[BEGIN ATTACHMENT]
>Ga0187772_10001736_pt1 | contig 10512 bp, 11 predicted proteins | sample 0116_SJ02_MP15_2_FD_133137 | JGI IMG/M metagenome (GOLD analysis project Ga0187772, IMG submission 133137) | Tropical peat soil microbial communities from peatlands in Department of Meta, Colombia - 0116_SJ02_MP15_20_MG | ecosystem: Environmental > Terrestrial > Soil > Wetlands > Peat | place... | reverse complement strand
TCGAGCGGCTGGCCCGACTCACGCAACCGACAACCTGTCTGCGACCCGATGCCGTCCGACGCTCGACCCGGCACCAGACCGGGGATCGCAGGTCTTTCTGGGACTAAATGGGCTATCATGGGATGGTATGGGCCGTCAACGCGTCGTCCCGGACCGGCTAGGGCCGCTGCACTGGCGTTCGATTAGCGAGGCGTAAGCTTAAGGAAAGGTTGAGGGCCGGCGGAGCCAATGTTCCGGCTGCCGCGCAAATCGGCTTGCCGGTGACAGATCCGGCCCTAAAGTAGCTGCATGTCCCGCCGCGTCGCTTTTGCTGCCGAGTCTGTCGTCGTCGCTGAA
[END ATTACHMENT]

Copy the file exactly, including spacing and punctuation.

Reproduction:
>Ga0187772_10001736_pt1 | contig 10512 bp, 11 predicted proteins | sample 0116_SJ02_MP15_2_FD_133137 | JGI IMG/M metagenome (GOLD analysis project Ga0187772, IMG submission 133137) | Tropical peat soil microbial communities from peatlands in Department of Meta, Colombia - 0116_SJ02_MP15_20_MG | ecosystem: Environmental > Terrestrial > Soil > Wetlands > Peat | place... | reverse complement strand
TCGAGCGGCTGGCCCGACTCACGCAACCGACAACCTGTCTGCGACCCGATGCCGTCCGACGCTCGACCCGGCACCAGACCGGGGATCGCAGGTCTTTCTGGGACTAAATGGGCTATCATGGGATGGTATGGGCCGTCAACGCGTCGTCCCGGACCGGCTAGGGCCGCTGCACTGGCGTTCGATTAGCGAGGCGTAAGCTTAAGGAAAGGTTGAGGGCCGGCGGAGCCAATGTTCCGGCTGCCGCGCAAATCGGCTTGCCGGTGACAGATCCGGCCCTAAAGTAGCTGCATGTCCCGCCGCGTCGCTTTTGCTGCCGAGTCTGTCGTCGTCGCTGAA